Official newspaper of The University of Texas at Austin

The Daily Texan

Official newspaper of The University of Texas at Austin

The Daily Texan

Official newspaper of The University of Texas at Austin

The Daily Texan

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October 4, 2022

Stock interview questions keep applicants from being different

Rachel Tyler

The most important thing to any self-respecting admission committee or employer is a firm, two-pump handshake. Any candidate who can successfully inflict permanent joint damage upon their interviewer has the strength to open any and all doors in the professional world, but for those candidates with subpar handshakes, an interview may
be necessary. 

The interview is a chance for employers or admission councils to get to know who they are talking to. A series of questions that highlight potential in the horde of applications is often the first and only chance a candidate has of being more than just another résumé. The problem is that interviewers often rely on stock questions that limit the depth of the interview. After all, how many ways can you respond to “What makes you want to work with us?” 

Biology junior Stephanie Le, the head of the Lion Club’s Administrative Committee, is responsible for interviewing prospective members for her committee. Le said she typically asks questions like “how they resolve conflicts within a group, why they want to join my committee specifically and how they intend to improve it, and whether or not they have experience relating to the position they are
applying for.” 

These sorts of stock questions seem like the quickest path to synergy, ergonomics and a plethora of other buzzwords. Le finds that interviewees “usually have ‘stock answers’ as to why they volunteer.” What this means is that groups of different interviewees, from diverse and complicated backgrounds, often end up sounding overly similar. In the face of stock questions, what can one do but conform?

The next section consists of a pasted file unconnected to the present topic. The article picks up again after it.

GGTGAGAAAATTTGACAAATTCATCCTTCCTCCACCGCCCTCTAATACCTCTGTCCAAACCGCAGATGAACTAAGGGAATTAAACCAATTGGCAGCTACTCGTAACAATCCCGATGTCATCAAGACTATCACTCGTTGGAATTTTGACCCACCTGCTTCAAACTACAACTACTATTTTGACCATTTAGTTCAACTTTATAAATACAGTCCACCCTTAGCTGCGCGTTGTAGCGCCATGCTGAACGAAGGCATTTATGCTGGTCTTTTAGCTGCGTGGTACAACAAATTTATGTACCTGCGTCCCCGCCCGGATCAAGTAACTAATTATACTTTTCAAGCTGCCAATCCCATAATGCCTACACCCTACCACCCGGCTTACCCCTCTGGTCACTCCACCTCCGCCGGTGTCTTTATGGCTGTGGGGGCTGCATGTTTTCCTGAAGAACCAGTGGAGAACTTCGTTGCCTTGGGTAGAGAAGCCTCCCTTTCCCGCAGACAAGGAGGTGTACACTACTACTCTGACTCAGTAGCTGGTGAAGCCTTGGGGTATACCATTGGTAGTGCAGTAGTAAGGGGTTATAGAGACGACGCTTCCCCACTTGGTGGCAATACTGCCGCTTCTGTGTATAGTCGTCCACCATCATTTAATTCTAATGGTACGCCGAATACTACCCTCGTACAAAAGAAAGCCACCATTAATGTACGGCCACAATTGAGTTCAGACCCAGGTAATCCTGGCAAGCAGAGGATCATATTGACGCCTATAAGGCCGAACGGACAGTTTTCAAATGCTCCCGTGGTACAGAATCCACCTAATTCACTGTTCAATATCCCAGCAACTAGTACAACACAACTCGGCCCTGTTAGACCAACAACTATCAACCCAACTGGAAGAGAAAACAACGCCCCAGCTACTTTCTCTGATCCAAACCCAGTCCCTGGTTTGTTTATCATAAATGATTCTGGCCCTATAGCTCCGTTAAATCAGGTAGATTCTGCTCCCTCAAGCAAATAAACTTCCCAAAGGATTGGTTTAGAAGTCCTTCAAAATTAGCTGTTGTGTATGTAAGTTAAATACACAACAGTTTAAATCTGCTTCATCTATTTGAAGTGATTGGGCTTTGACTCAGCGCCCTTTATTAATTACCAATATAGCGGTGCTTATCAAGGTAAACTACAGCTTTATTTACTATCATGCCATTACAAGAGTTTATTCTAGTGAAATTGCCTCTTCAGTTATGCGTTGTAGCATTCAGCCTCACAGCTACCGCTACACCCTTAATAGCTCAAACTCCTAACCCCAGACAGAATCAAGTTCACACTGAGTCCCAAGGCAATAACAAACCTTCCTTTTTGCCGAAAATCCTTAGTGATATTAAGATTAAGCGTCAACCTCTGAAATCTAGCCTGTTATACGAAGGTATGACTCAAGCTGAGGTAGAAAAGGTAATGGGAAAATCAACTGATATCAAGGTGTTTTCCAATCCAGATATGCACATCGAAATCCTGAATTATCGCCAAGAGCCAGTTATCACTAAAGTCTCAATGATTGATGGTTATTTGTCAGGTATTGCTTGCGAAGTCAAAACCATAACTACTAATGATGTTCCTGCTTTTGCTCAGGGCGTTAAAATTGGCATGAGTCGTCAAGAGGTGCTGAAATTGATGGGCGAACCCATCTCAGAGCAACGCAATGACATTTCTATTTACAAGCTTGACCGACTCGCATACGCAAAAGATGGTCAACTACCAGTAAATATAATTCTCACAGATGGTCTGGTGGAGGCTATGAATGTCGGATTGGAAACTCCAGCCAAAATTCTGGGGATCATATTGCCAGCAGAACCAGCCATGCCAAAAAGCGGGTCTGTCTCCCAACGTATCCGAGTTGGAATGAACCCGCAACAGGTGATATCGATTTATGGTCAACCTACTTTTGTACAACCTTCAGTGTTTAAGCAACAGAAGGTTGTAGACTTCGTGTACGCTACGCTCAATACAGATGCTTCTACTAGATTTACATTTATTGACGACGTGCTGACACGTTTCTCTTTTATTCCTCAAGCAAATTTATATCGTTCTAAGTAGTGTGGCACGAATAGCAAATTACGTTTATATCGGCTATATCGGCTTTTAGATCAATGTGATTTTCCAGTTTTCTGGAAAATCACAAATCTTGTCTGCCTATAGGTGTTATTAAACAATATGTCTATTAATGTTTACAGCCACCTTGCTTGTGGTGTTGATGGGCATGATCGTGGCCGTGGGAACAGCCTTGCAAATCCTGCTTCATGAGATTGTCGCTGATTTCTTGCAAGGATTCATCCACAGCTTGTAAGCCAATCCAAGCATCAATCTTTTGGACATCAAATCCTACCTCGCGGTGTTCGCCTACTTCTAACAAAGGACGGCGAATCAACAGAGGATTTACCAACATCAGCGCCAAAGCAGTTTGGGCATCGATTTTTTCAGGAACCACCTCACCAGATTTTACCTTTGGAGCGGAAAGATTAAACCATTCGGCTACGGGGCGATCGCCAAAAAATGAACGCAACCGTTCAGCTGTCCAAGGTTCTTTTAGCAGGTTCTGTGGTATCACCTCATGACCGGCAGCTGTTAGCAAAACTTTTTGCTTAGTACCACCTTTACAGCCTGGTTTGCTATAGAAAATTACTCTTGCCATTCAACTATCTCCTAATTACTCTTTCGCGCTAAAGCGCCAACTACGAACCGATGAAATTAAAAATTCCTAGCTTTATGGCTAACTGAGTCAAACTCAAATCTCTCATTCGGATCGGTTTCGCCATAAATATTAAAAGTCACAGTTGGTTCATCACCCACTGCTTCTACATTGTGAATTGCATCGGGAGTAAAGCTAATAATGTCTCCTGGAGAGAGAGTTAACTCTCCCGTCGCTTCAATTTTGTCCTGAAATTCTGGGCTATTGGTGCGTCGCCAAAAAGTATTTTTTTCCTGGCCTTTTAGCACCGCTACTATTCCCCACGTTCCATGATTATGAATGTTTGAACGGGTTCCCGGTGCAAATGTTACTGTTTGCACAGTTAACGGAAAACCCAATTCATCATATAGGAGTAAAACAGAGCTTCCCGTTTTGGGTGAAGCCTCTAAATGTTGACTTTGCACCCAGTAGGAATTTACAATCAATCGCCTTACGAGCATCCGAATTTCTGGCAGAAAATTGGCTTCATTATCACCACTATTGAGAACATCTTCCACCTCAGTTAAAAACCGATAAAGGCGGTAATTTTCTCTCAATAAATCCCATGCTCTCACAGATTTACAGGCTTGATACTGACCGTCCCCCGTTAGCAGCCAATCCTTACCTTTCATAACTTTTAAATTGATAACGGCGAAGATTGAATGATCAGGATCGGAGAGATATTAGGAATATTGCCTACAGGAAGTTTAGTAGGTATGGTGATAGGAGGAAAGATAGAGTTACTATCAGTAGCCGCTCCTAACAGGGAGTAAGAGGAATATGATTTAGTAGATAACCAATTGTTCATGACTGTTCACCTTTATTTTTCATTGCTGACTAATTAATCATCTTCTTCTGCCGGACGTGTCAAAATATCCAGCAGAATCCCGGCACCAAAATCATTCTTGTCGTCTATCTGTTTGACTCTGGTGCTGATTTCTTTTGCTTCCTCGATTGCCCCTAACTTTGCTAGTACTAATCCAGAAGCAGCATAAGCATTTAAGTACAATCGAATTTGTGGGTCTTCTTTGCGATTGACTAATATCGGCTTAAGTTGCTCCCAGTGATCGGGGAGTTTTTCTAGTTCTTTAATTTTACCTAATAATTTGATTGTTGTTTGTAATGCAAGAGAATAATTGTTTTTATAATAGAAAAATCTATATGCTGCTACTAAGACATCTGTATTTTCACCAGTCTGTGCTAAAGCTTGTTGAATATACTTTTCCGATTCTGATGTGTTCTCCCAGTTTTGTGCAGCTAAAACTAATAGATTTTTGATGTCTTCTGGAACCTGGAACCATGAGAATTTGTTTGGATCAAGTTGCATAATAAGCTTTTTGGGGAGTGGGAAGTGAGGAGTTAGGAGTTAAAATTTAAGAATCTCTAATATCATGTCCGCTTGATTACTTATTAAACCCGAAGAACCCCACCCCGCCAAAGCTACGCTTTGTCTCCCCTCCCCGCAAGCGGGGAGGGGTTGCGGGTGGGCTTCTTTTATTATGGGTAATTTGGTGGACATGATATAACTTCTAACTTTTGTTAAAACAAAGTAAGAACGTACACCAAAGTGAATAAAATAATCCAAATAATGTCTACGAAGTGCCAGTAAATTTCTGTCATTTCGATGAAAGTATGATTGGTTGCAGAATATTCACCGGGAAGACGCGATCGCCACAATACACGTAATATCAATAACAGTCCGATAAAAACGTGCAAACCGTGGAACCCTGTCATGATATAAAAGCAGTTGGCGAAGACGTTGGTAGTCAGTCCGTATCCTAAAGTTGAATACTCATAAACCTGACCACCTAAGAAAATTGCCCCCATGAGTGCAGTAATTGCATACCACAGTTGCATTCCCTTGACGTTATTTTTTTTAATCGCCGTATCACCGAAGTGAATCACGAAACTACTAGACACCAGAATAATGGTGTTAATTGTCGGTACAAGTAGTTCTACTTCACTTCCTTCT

For future interviewers to better get a grasp of their interviewees, they can start by adding some personality to their questions. 

Mackenzie Moore, University Business Council communication director and business honors and supply chain junior, explained in an email how the UBC tries to seek out the personality of their interviewees through
their questions.

“All of the application questions are engineered to get a sense of your personality,” Moore said. “For example, one application question from previous years was: ‘If you could hide anywhere in the world, where would it be and why?’ For us, the best interviewees are completely and
unapologetically themselves.”

Offering students the chance to express themselves as individuals gives an interviewer an opportunity to understand how each student thinks, how they perform in various settings and what kind of backgrounds they bring to the proverbial table. 

Moving away from stock questions and toward more creative interviews may be easier in a city with the mantra “Keep Austin Weird,” but making this transition should still be child’s play for the rest of the country. This personality-mining technique is already being implemented in interview panels with industry leaders like Google and MIT.

As corporations and campuses drift more towards individuality and creativity, the importance of a good interview will only grow. With luck, admissions counselors will be stocking Cards Against Humanity by 2020. Until then, applicants today are best off practicing their handshakes; a good handshake will never fail.

Duran is an international relations and global studies freshman from Spring. Follow him on Twitter @bboydeadfish.

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Stock interview questions keep applicants from being different